Antoine Dodson first burst into the media spotlight after an interview went viral on YouTube. Under bizarre circumstances, a man had climbed through his sister’s window and had crept into bed with her. Luckily, she was able to call for help, with Antoine coming immediately to her aid. The man got away, but was later caught by police. After the incident, video of Antoine threatening her stalker went viral. Soon after, a musical remix was created using video excerpts from the interview.
The musical remix of the interview is completely transformative, differing entirely from the original content. While the original video was meant to inform the public of important events in the area, the remix is meant completely as entertainment. The remix takes an entirely different approach on the content, looking at it in a less serious light and in more of a joking and light-hearted manner. In this way, the remix in no way conveys the same meaning or tone that the original video portrays. Although the remix is actually about a minute longer than the original interview, the actual content of the interview is used quite sparingly, with lines being reused multiple times. Do
Because the interview and the musical remix are so different, the remix in no way detracts from the viewership of the interview. While both the interview and the musical remix tell the same story, the remix does it in such a way that anybody looking for information would not rely on it.
If anything, the remix helped in finding the attacker by spreading awareness. This means that the remix caused no harm to anyone involved. Because of all these things, it is safe to say that the musical remix involving the interview of Antoine Dodson falls under fair use.
Bed Intruder Song. Youtube, Apr 2012. Sun 30 Sept. 2012
Augderheide, Patricia and Jaszi, Peter. Reclaiming Fair Use: How to Put Balance Back in Copyright. Chicago: The University of Chicago Press, 2011. Print.
While William Patry’s article on “How the Copyright Wars Are Being fought and Why” and Southpark’s espisode “HUMANCENTiPAD” may differ in more than a few ways, the two pieces of work coincide on one idea; businesses have overstepped. Both Trey Parker, South Park’s primary director, and William Patry use their mediums to explain how modern day companies are letting the danger of copyrighting interfere with their customer relations.
Patry, who dwells much more deeply into the subject, is quick to point out that the fault is not entirely the businesses. As he explains, “Many businesses understandable worry about shifting from a declining volume but still profitable product to a newer product that may or may not become capable of generating substantial revenues.”(Patry, 2) It is understandable that companies want their product, and product revenue, to be protected. As the soul producer of that product, it is their right to profit for their good. However, it is also important that the company maintains a good relationship with the customer, meaning that their product rules cannot go too far. Parker shows us an extreme example of a company’s rules going to far in his episode “HUMANCENTiPAD”.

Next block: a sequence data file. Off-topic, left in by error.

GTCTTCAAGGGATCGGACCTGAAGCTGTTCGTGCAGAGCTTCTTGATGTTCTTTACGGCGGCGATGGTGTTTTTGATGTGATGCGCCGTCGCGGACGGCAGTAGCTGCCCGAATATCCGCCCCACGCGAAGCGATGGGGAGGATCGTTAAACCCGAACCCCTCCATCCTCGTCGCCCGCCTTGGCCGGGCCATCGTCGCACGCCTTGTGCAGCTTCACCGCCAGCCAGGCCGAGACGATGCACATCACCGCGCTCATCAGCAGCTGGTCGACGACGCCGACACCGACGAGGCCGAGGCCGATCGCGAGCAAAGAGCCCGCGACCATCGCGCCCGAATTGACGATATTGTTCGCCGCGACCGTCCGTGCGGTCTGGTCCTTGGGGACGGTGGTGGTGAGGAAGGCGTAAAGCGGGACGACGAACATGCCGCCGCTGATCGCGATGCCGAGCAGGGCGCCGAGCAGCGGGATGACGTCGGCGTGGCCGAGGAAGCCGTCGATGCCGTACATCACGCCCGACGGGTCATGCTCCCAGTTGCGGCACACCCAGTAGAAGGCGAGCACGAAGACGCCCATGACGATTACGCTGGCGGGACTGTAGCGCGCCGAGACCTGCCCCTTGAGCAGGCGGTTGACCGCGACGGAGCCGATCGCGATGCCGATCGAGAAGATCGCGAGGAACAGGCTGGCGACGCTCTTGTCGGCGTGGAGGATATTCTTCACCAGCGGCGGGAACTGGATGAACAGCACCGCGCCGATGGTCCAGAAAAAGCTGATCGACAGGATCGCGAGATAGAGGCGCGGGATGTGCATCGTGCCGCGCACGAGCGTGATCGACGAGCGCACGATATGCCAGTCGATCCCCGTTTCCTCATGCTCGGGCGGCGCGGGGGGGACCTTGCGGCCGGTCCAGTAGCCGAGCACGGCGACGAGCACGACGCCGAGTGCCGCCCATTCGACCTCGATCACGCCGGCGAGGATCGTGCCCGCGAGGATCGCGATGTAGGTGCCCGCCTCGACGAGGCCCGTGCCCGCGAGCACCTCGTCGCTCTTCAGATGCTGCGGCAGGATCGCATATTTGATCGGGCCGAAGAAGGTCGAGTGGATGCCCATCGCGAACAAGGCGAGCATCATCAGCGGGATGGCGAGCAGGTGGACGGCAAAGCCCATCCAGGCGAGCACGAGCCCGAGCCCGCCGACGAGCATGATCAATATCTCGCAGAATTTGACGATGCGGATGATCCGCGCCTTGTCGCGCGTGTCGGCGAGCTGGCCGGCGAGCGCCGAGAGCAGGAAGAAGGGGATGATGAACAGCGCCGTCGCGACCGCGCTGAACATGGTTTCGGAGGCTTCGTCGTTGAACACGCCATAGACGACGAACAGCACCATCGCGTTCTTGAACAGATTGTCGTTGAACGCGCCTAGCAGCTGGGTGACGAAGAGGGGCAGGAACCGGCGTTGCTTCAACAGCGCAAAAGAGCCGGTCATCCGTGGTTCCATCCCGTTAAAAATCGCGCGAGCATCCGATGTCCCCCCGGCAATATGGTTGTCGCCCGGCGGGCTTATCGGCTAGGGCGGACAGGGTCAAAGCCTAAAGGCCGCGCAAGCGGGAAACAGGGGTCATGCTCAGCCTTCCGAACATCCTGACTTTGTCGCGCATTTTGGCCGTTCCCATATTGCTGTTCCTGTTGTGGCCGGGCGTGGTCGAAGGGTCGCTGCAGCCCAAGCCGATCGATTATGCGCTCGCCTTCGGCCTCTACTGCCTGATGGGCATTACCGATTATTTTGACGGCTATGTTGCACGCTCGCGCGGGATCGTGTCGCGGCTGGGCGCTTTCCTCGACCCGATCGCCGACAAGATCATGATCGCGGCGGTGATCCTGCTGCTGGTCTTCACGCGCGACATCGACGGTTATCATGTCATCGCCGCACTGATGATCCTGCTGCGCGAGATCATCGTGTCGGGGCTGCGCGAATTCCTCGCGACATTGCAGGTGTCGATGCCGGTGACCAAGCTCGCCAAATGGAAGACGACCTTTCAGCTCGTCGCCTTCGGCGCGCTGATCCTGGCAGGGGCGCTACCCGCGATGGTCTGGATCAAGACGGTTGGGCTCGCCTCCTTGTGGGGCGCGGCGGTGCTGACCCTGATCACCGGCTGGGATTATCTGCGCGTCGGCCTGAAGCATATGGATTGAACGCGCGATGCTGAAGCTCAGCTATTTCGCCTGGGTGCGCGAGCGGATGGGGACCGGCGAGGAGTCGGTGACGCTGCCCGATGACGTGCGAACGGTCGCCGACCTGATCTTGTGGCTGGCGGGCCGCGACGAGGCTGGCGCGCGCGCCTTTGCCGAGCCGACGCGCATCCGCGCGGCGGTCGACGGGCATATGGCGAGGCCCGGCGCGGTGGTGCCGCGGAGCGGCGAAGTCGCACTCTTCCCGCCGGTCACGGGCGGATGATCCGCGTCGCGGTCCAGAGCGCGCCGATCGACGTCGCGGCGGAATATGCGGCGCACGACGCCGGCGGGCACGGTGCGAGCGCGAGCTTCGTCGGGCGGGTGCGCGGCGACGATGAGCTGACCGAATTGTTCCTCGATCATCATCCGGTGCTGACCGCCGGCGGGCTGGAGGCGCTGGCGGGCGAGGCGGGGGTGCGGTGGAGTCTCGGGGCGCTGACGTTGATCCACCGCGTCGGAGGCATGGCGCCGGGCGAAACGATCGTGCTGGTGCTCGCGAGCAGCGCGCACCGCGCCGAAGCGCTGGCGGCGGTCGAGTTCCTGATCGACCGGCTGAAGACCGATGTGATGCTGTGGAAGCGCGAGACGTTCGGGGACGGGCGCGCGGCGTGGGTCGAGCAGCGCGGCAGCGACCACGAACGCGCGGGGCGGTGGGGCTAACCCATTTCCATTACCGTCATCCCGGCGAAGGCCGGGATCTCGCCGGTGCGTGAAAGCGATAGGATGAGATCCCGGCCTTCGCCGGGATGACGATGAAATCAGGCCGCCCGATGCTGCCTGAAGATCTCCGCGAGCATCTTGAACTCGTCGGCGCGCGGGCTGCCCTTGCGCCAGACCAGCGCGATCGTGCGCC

One company that I believe has gone too far through their terms and conditions is Apple. When reading through the iTunes terms and conditions, it is obvious that the company is trying to leach as much money as possible out of their customers. By first ensuring that no one will be able to share libraries by saying that “An Associated Device can be associated with only one Account at any given time”(Apple), Apple then drops the hammer by stating that “You may switch an Associated Device to a different Account only once every 90 days.”(Apple) This final rule is what puts Apple over the edge. It is greedy and overreaching of them to expect that customers will not share music. Driven by their obsession for money, Apple, like a great many more companies, have begun to drive their customers away.
While Parker’s HUMANCENTiPAD episode is obviously an extremity, it hits many key points. Parker points out, through vulgar examples, that companies are able to hid powerful restrictions in their terms and conditions, limiting what their customers might do. This can be seen through Apple, as they control how customers can share their music. HUMANCENTiPAD also shows how extreme copyright rules can create and/or heighten the public’s distaste towards a company. Because of this, modern day companies walk a delicate line between being profitable and maintaining public satisfaction. Both are key components to a company’s success, and must be kept at the highest level. HUMANCENTiPAD, along with Patry’s article, works as a warning to the CEOS of our time, showing what can happen if copyright terms and conditions become too overreaching.
“HUMAN CENTiPAD.” South Park. Dir. Trey Parker. Comedy Central. 27 April 2011.
Television. 8 September 2012.
Patry, William. Moral Panics and the Copyright Wars. New York: Oxford University Press, Inc., 2009. Print.
“Terms and Conditions.” iTunes Store Terms and Conditions. Apple, 23 May 2012. Web. 09 Sept. 2012 http://www.apple.com/legal/itunes/us/terms.html.